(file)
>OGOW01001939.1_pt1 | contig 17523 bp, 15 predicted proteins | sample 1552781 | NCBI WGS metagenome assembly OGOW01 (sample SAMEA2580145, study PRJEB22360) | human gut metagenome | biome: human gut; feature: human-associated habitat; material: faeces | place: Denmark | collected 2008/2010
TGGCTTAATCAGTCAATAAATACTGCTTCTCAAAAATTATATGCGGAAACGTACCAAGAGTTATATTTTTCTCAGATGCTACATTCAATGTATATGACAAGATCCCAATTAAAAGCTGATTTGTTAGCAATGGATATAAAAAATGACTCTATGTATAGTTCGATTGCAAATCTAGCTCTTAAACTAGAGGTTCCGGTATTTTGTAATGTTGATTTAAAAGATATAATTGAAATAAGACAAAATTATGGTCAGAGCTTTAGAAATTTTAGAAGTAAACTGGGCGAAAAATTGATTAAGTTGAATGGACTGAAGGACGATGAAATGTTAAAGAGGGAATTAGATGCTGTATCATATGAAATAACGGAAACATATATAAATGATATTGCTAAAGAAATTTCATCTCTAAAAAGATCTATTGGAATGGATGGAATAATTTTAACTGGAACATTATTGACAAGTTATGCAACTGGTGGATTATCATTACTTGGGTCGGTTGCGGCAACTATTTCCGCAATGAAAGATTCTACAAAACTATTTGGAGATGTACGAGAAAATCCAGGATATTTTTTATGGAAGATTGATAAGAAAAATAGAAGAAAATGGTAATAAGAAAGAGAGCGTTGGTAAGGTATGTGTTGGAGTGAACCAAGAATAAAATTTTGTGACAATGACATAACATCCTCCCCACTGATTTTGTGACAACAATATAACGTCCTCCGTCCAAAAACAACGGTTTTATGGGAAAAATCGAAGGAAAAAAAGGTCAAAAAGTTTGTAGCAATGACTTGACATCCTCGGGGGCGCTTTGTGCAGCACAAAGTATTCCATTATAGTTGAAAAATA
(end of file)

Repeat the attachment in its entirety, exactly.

>OGOW01001939.1_pt1 | contig 17523 bp, 15 predicted proteins | sample 1552781 | NCBI WGS metagenome assembly OGOW01 (sample SAMEA2580145, study PRJEB22360) | human gut metagenome | biome: human gut; feature: human-associated habitat; material: faeces | place: Denmark | collected 2008/2010
TGGCTTAATCAGTCAATAAATACTGCTTCTCAAAAATTATATGCGGAAACGTACCAAGAGTTATATTTTTCTCAGATGCTACATTCAATGTATATGACAAGATCCCAATTAAAAGCTGATTTGTTAGCAATGGATATAAAAAATGACTCTATGTATAGTTCGATTGCAAATCTAGCTCTTAAACTAGAGGTTCCGGTATTTTGTAATGTTGATTTAAAAGATATAATTGAAATAAGACAAAATTATGGTCAGAGCTTTAGAAATTTTAGAAGTAAACTGGGCGAAAAATTGATTAAGTTGAATGGACTGAAGGACGATGAAATGTTAAAGAGGGAATTAGATGCTGTATCATATGAAATAACGGAAACATATATAAATGATATTGCTAAAGAAATTTCATCTCTAAAAAGATCTATTGGAATGGATGGAATAATTTTAACTGGAACATTATTGACAAGTTATGCAACTGGTGGATTATCATTACTTGGGTCGGTTGCGGCAACTATTTCCGCAATGAAAGATTCTACAAAACTATTTGGAGATGTACGAGAAAATCCAGGATATTTTTTATGGAAGATTGATAAGAAAAATAGAAGAAAATGGTAATAAGAAAGAGAGCGTTGGTAAGGTATGTGTTGGAGTGAACCAAGAATAAAATTTTGTGACAATGACATAACATCCTCCCCACTGATTTTGTGACAACAATATAACGTCCTCCGTCCAAAAACAACGGTTTTATGGGAAAAATCGAAGGAAAAAAAGGTCAAAAAGTTTGTAGCAATGACTTGACATCCTCGGGGGCGCTTTGTGCAGCACAAAGTATTCCATTATAGTTGAAAAATA